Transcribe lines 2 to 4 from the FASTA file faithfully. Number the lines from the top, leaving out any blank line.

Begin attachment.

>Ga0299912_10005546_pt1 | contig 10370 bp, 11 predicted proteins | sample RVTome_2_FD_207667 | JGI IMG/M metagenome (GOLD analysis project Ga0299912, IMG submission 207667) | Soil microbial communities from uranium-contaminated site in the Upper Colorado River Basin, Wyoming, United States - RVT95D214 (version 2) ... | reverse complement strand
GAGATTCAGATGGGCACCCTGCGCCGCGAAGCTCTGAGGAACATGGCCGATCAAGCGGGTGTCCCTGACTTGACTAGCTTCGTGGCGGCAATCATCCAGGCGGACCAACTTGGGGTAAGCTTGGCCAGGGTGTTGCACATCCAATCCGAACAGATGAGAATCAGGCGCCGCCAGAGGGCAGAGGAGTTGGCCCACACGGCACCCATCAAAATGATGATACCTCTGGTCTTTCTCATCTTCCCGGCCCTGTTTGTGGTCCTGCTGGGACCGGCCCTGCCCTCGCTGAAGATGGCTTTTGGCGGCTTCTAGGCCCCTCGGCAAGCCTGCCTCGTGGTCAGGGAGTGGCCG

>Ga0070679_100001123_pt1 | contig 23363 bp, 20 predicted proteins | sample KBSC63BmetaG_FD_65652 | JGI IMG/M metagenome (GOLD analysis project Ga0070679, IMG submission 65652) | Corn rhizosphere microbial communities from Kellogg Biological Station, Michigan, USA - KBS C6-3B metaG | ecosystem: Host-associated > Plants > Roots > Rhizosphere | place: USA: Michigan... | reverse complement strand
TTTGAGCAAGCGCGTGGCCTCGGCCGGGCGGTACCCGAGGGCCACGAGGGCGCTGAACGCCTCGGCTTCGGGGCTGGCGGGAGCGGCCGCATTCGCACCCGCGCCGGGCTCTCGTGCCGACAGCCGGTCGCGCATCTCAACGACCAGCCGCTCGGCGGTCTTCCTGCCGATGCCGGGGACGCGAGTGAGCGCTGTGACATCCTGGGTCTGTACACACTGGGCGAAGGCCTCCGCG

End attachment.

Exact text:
GAGATTCAGATGGGCACCCTGCGCCGCGAAGCTCTGAGGAACATGGCCGATCAAGCGGGTGTCCCTGACTTGACTAGCTTCGTGGCGGCAATCATCCAGGCGGACCAACTTGGGGTAAGCTTGGCCAGGGTGTTGCACATCCAATCCGAACAGATGAGAATCAGGCGCCGCCAGAGGGCAGAGGAGTTGGCCCACACGGCACCCATCAAAATGATGATACCTCTGGTCTTTCTCATCTTCCCGGCCCTGTTTGTGGTCCTGCTGGGACCGGCCCTGCCCTCGCTGAAGATGGCTTTTGGCGGCTTCTAGGCCCCTCGGCAAGCCTGCCTCGTGGTCAGGGAGTGGCCG

>Ga0070679_100001123_pt1 | contig 23363 bp, 20 predicted proteins | sample KBSC63BmetaG_FD_65652 | JGI IMG/M metagenome (GOLD analysis project Ga0070679, IMG submission 65652) | Corn rhizosphere microbial communities from Kellogg Biological Station, Michigan, USA - KBS C6-3B metaG | ecosystem: Host-associated > Plants > Roots > Rhizosphere | place: USA: Michigan... | reverse complement strand
TTTGAGCAAGCGCGTGGCCTCGGCCGGGCGGTACCCGAGGGCCACGAGGGCGCTGAACGCCTCGGCTTCGGGGCTGGCGGGAGCGGCCGCATTCGCACCCGCGCCGGGCTCTCGTGCCGACAGCCGGTCGCGCATCTCAACGACCAGCCGCTCGGCGGTCTTCCTGCCGATGCCGGGGACGCGAGTGAGCGCTGTGACATCCTGGGTCTGTACACACTGGGCGAAGGCCTCCGCG